Brownback v. King is IJ’s first Immunity and Accountability case that was argued before the United States Supreme Court. It involves James King, an innocent college student who was brutally beaten and choked unconscious by plainclothes police. The Court had to decide whether to create an additional loophole to accountability, allowing constitutional claims against individual officers to disappear simply because there were additional claims involving the United States Government. Handing the government a technical victory, the Court ruled that when a case is dismissed against the federal government for failing to meet one of the elements of the Federal Tort Claims act, this dismissal constitutes a ruling on the merits. But the Court declined to do away with the case altogether. The case is now going back to the Sixth Circuit to answer a more substantive and fundamental question: whether two claims brought in the same lawsuit can cancel each other out, simply because one of the claims was brought against the federal government. If we prevail on this question, this will make an enormous impact on the accountability jurisprudence across the country by bringing it back to its roots and realigning it with centuries of common law.
Cross-Petition for Cert
Opposition to the Government's Petition for Cert
Reply Brief for the Cross-Petitioner
Merits Brief for the Respondent
U.S. Supreme Court Order
In 2014, King was walking between two summer jobs in Grand Rapids, Michigan when two men in scruffy street clothes stopped him, demanded to know his name, and forcibly took his wallet. James, thinking he was being mugged, did what anyone would do in that circumstance: He ran. And when the two men caught up with him and beat him mercilessly, James fought for his life to escape before they choked him unconscious.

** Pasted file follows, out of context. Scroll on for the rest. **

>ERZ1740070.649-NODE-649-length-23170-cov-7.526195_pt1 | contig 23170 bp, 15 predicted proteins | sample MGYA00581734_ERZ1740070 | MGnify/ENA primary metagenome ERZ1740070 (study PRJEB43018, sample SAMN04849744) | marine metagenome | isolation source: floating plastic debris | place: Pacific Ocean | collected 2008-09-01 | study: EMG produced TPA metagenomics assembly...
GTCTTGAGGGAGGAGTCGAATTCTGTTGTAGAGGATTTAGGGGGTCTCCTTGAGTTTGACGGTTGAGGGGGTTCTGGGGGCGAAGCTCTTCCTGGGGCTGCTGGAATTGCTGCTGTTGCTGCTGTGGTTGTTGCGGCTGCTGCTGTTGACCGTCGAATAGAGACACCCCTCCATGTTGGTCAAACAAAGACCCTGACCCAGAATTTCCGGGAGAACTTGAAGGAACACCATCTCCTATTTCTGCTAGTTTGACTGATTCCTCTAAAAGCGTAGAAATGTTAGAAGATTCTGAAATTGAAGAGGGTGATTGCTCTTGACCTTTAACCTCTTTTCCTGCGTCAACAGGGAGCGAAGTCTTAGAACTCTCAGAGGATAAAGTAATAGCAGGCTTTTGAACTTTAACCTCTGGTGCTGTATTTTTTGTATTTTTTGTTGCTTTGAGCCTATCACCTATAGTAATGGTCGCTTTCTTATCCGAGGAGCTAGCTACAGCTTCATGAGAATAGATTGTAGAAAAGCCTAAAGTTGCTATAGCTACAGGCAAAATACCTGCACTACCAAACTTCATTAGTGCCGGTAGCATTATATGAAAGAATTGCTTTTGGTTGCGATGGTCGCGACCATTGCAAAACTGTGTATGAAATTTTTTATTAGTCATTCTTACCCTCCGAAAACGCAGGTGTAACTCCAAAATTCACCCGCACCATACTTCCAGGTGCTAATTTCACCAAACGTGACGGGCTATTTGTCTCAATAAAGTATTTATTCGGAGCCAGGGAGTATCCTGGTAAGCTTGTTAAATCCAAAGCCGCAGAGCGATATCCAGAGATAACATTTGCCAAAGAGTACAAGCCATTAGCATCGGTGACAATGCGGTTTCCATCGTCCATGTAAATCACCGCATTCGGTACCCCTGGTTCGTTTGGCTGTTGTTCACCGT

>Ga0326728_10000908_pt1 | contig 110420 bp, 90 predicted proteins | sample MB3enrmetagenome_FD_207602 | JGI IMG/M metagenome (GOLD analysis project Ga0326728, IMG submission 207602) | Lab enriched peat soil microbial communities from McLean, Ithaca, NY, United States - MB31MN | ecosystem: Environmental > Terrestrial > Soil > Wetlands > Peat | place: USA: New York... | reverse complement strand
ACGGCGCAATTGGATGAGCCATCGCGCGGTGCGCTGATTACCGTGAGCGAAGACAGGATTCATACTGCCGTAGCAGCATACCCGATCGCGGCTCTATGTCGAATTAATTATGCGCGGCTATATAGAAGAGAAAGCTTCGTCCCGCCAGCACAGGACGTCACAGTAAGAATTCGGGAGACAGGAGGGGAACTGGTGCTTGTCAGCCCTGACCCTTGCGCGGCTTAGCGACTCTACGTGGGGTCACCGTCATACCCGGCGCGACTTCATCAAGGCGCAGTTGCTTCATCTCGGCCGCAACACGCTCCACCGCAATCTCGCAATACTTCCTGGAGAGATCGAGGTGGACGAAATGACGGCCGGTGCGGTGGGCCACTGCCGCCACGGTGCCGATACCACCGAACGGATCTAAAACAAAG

These men were a local police detective and an FBI agent working as part of a joint state-federal task force looking for a non-violent fugitive. The man they sought was wanted for the petty crime of stealing a box of empty soda cans and several bottles of liquor from his former boss’ apartment.
The officers had a vague description of the fugitive: a 26-year-old white male between 5’10” and 6’3” with glasses. They were working off pictures that in no way resembled James. But still, the officers stopped him.
(Photos of the suspect police sought and a photo of James King before his beating by the law enforcement officers.)
Without identifying themselves as police, the men began asking James questions and ultimately pinned him against their vehicle. When one of the men took James’ wallet, James believed he was being mugged, so he did what any rational person would do: He tried to escape. But when he did so, the men tackled James, choked him unconscious, and severely beat him.
(Photos of James immediately and then several days after his beating by members of a joint task force.)
Like James, bystanders did not know that the men beating him were with law enforcement officers. Responding to James’ desperate pleas for help, bystanders called the police stating that the men who were beating James “were going to kill him” if he didn’t get help immediately. Uniformed officers eventually arrived on the scene.
The Criminal Justice System Closed Ranks to Protect Their Own
The criminal justice system immediately closed ranks to shield the officers from any accountability for their actions. When uniformed officers arrived on the scene, one went around forcing witnesses to delete evidence.
Although it was clear that James was not the fugitive but instead an innocent student whom the officers had misidentified, police still charged James with several felonies and took him by ambulance to the hospital, where they handcuffed James to his bed. From there, police took James to jail, where he stayed until he could make bail.